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Leader , Belayer fatality South Stack 6/13
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majid_sabet


Oct 31, 2013, 7:08 PM
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Leader , Belayer fatality South Stack 6/13
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This accident happened in June 2013 in UK and I think the recent report explains what went wrong. it appears that belayer's anchor may had been insufficient to handle FF2 of leader fall causing both climbers to fall more than 100 meter in to sea water . There has been a lot of topics on climbing forums regarding how strong the belay anchor should be and I had mentioned that IMO, the anchor should as strong as possible to withstand the worse case scenario of two climbers falling simultaneously . on the other hand, build your anchor so it can handle at least 20 KN of forces . This is assuming an average of 5KN is used per pieces of artificial protections (Based on mountain rescue typical anchor building guidelines) regardless of what the individual protecting rating are (nut, cam etc) .

http://www.dailypost.co.uk/...m-fall-south-6259075


curt


Oct 31, 2013, 7:31 PM
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Re: [majid_sabet] Leader , Belayer fatality South Stack 6/13 [In reply to]
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Sounds remarkably similar to how my friend Andy Metz and his partner died 30 years ago--another FF2 fall scenario.

ANAM wrote:
FALL ON ROCK, INADEQUATE PROTECTION

New York, Adirondacks

On July 3, 1983, Lee Fowler (32) and Andrew Metz (22) were killed when they fell about 90 meters from Wallface in the Adirondacks.

Fowler was six to eight meters above Metz, with no protection in, when he fell, pulling both Metz and his protection from the belay position. (Source: Discussion between the Editor and Jim Wagoner, Adirondack climber and rescue team member)

Curt


majid_sabet


Oct 31, 2013, 7:36 PM
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Re: [curt] Leader , Belayer fatality South Stack 6/13 [In reply to]
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Curt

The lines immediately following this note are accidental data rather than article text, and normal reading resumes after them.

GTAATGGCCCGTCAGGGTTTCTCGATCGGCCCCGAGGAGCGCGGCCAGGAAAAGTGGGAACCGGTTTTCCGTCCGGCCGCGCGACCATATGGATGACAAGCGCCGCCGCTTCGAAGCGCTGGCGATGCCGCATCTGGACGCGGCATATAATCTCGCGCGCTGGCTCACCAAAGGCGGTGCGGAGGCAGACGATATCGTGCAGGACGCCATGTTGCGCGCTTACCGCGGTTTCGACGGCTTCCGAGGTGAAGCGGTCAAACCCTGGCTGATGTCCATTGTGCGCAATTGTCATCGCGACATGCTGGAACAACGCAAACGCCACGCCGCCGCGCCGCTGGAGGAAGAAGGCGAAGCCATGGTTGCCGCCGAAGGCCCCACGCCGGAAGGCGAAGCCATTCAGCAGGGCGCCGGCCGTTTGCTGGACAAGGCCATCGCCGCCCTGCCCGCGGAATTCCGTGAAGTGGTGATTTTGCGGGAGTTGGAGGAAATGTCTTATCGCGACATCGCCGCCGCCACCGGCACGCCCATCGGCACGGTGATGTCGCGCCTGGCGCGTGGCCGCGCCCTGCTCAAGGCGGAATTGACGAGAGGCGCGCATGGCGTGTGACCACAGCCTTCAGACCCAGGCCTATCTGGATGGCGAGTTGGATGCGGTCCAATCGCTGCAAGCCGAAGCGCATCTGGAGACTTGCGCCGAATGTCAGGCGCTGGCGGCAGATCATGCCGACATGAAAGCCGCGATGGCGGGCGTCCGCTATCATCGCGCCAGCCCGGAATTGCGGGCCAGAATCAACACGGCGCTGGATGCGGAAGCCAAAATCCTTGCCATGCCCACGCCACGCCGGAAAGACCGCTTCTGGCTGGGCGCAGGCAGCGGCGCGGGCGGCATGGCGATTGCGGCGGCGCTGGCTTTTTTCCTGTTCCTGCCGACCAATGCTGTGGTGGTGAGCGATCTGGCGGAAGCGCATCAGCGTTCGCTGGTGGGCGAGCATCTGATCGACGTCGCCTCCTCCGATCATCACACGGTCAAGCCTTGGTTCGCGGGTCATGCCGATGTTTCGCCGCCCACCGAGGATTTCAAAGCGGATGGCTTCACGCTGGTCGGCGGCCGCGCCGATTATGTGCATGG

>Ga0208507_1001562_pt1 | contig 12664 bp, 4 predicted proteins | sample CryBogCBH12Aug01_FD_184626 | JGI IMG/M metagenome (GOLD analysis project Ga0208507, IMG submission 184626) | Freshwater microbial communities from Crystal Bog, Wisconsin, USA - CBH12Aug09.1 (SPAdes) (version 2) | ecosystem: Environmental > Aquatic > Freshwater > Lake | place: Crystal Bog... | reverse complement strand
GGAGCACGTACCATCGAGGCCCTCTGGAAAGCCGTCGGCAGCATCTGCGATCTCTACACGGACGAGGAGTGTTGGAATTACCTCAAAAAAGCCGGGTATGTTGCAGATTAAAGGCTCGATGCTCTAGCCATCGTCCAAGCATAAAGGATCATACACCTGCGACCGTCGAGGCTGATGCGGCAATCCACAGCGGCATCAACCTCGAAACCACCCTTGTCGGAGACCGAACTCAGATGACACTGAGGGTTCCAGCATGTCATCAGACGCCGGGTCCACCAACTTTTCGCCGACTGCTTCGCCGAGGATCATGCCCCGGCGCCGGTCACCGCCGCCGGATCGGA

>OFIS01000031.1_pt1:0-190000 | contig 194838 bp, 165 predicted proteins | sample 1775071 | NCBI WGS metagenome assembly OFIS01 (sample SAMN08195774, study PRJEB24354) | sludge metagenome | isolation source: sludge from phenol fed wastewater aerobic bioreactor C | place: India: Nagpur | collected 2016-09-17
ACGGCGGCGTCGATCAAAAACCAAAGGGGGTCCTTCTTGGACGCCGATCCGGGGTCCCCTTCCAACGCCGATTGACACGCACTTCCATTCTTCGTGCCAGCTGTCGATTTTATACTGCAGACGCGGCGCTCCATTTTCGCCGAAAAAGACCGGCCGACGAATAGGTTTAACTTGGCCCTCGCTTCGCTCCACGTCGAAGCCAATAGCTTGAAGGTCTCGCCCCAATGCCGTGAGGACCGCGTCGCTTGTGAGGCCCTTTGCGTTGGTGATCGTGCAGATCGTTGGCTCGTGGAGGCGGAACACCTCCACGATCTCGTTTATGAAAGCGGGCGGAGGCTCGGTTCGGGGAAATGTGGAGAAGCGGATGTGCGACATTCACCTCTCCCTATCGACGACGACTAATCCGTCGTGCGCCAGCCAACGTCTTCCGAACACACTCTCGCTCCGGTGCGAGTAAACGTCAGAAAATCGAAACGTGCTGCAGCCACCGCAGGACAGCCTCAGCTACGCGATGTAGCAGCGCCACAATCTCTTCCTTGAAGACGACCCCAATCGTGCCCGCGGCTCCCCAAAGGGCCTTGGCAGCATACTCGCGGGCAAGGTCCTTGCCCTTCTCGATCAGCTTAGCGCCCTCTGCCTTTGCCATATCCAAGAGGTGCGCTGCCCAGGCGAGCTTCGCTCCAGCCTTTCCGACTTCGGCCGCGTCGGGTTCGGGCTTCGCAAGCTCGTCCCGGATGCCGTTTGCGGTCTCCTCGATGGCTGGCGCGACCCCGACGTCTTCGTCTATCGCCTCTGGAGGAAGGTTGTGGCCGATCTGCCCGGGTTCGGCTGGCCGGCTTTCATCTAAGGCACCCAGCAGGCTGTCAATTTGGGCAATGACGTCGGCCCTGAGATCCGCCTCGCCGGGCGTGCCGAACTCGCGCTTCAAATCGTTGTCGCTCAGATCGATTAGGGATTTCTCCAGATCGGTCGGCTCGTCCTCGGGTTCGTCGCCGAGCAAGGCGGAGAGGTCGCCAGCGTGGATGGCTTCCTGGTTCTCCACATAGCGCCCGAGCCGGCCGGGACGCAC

I think, I could recall reading several cases like this in Yosemite and there was one or two in S cal in early 2000s very similar to this.


Partner rgold


Nov 1, 2013, 10:00 AM
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Re: [majid_sabet] Leader , Belayer fatality South Stack 6/13 [In reply to]
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The question of how good belay anchors should be is a perennial source of debate. It is guaranteed that during the course of any such discussion, someone will suggest that factor-2 falls that extract the belay anchor are some kind of myth and never or almost never actually happen. I don't try to keep track of such things, and I don't know exactly how to do so even if I wanted to, but my vague impression is that I hear about an accident of this type once every 5 years or so. If Majid's recollections are accurate, then that estimate is on the low side. Since factor-2 falls that don't result in an accident are not reported, we have absolutely no idea what fraction of such falls result in disaster.

The fact remains that most belay anchors are never tested, and so that generations of climbers and guides actually have never had any genuine practical feedback on the strength of the anchors they build. Mostly, someone presumed to be expert, someone whose anchors have also never been tested, looks over the learner's work and pronounces it adequate.

This being the case, I think it surprising that there aren't more bad anchor accidents. In my opinion, the substantial infrequency of factor-2 falls is the only thing keeping this statistic low, because I'd bet a significant proportion of climber-built anchors would not be up to the task.


bearbreeder


Nov 7, 2013, 7:07 AM